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The clinical trial included more than 400 people who ate the so-called DASH diet (which features high amounts of fruits, vegetables, low-fat dairy and low amounts of fats and saturated fats), or a typical American diet.
The findings suggest that dietary changes could offer an effective and safe way to lower uric acid levels. That would possibly prevent gout flare-ups for people with mild to moderate gout who can't or don't want to take gout drugs, the researchers explained.
"Results of this trial are good news to patients with high blood levels of uric acid or those at risk for gout. A dietary approach to prevent gout should be considered first-line therapy," said study senior author Dr. Edgar Miller III. He is a professor of medicine at Johns Hopkins University School of Medicine in Baltimore.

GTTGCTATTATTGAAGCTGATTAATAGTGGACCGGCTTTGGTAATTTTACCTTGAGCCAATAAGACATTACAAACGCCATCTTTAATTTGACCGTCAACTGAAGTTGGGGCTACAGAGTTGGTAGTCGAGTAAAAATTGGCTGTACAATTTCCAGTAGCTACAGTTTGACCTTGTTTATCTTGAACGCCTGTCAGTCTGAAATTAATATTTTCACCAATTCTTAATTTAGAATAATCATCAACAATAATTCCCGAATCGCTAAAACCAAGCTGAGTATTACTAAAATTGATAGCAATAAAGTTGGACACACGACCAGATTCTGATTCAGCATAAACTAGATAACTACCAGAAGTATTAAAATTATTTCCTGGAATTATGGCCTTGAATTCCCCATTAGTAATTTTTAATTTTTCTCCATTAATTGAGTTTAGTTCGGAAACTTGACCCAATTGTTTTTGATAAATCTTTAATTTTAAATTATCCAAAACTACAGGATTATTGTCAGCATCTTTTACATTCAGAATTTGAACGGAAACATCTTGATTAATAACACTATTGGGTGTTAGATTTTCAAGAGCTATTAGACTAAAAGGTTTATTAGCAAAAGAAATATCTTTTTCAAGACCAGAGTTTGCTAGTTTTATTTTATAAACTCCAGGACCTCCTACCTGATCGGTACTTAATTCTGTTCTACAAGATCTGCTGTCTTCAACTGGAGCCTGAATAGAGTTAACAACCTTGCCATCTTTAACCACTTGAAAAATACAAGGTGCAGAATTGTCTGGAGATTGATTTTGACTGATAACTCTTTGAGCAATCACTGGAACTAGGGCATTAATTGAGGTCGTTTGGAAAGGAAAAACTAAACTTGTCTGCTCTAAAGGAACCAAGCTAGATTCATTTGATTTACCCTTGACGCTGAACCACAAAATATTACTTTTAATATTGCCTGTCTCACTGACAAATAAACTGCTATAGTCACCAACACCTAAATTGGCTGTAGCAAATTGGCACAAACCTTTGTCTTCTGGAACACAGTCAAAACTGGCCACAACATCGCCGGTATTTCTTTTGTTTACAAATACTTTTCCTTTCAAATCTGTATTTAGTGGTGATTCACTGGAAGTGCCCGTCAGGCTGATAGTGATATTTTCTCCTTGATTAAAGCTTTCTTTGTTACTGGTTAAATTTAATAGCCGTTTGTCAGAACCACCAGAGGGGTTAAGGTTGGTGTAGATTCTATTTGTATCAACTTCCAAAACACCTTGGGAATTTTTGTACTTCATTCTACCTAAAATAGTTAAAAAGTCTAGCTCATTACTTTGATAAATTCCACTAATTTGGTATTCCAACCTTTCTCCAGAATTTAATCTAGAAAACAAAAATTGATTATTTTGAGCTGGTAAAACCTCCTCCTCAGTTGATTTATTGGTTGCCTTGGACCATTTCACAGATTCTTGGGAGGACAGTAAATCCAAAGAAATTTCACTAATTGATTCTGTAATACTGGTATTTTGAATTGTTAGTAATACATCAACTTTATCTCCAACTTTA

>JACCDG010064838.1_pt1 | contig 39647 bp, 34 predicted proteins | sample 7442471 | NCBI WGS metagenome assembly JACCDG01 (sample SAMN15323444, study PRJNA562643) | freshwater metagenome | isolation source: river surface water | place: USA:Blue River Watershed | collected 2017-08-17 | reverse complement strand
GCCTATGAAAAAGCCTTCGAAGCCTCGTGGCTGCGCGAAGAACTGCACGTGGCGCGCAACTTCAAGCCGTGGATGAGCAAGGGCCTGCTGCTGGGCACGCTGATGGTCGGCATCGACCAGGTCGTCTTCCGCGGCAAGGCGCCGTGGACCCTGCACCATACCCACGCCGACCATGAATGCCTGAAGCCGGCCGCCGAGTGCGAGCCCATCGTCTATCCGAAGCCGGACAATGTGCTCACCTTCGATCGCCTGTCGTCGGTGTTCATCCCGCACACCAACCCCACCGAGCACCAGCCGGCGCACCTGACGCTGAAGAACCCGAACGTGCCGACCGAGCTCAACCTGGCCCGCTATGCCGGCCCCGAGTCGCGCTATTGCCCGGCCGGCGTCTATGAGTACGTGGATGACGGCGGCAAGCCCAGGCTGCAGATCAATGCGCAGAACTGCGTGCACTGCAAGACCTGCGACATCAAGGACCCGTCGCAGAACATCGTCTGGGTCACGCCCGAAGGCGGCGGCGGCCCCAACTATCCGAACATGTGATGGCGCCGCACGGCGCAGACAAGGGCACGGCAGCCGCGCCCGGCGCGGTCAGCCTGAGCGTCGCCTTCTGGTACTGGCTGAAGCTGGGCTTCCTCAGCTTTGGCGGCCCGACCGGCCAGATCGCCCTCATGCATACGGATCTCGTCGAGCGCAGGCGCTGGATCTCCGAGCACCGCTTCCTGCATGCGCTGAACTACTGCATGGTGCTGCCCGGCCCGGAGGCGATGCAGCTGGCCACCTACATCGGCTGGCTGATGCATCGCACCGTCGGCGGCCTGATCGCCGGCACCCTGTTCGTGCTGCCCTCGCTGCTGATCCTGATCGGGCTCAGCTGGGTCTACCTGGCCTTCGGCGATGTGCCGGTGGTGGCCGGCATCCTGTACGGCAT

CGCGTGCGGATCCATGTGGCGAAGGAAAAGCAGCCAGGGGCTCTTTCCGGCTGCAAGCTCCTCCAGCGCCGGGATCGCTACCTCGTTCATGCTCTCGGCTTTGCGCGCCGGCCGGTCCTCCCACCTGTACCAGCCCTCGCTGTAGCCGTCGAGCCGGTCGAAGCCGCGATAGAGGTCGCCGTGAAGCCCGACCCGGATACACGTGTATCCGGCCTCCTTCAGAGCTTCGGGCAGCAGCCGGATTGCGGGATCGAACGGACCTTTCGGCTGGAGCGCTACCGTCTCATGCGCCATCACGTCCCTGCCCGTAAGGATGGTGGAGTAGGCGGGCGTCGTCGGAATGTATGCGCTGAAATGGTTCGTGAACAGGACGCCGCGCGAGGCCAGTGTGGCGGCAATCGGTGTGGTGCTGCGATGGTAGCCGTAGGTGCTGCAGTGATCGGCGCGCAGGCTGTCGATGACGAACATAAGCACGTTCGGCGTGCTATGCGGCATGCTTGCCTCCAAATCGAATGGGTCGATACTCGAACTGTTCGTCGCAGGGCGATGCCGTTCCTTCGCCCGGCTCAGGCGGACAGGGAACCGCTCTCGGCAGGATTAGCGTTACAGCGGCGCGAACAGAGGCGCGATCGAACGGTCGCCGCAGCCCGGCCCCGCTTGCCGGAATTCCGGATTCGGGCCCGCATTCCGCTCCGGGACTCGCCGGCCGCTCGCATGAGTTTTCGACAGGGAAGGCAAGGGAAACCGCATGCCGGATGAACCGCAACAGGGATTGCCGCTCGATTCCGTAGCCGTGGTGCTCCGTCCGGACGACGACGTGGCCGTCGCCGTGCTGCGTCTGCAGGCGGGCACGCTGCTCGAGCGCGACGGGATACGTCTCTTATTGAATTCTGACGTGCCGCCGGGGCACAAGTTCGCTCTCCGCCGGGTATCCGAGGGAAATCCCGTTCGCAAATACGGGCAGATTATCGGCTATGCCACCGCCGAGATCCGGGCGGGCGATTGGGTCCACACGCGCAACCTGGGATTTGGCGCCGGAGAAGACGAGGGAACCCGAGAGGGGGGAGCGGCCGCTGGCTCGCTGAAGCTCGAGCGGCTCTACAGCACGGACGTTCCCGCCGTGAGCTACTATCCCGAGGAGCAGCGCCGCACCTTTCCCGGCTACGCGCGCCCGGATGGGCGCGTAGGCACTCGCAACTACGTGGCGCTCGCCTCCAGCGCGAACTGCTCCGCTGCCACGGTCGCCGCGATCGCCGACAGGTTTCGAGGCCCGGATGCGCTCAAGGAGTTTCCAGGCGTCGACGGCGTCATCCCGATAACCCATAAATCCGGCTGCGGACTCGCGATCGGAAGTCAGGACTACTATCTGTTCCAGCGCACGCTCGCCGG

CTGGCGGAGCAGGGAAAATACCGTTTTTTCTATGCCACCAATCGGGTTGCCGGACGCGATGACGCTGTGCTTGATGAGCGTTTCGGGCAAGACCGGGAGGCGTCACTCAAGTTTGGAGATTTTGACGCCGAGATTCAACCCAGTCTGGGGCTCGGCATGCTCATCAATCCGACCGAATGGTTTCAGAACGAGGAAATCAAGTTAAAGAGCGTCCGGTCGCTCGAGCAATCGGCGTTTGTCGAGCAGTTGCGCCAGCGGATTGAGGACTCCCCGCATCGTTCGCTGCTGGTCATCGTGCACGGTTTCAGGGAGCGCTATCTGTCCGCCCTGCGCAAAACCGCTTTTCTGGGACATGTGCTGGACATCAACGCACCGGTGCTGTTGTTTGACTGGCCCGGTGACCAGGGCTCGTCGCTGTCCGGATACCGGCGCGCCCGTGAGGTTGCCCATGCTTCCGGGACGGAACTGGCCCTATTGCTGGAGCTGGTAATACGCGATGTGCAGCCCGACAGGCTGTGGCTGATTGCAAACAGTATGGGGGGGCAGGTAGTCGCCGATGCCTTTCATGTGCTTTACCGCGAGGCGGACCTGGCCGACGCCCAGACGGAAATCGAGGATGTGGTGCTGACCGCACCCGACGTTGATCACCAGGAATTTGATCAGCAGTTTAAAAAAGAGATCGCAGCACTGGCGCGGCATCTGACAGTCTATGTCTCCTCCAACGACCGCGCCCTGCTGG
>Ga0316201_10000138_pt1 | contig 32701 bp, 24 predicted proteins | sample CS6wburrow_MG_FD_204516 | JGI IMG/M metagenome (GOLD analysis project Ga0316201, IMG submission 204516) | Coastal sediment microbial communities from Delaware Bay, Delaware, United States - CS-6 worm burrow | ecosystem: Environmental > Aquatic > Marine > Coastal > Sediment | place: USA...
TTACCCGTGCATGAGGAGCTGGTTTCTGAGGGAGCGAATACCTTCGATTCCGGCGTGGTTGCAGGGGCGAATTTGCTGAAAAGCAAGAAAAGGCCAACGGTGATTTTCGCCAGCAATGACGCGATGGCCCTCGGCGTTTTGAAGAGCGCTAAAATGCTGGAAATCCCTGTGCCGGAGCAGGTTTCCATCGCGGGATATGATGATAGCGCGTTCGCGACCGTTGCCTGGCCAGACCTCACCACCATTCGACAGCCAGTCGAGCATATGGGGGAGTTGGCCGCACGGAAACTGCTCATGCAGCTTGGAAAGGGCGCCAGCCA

"This study suggests that standard dietary advice for uric acid reduction -- which is to reduce alcohol and protein intake -- should now include advice to adopt the DASH diet," Miller said in a university news release.
The study was published in the journal Arthritis and Rheumatology.
Gout affects 8.3 million people in the United States. The disorder costs the U.S. health care system about $7.7 billion, the researchers said.
-- Robert Preidt
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SOURCE: Johns Hopkins University, news release, Aug. 15, 2016
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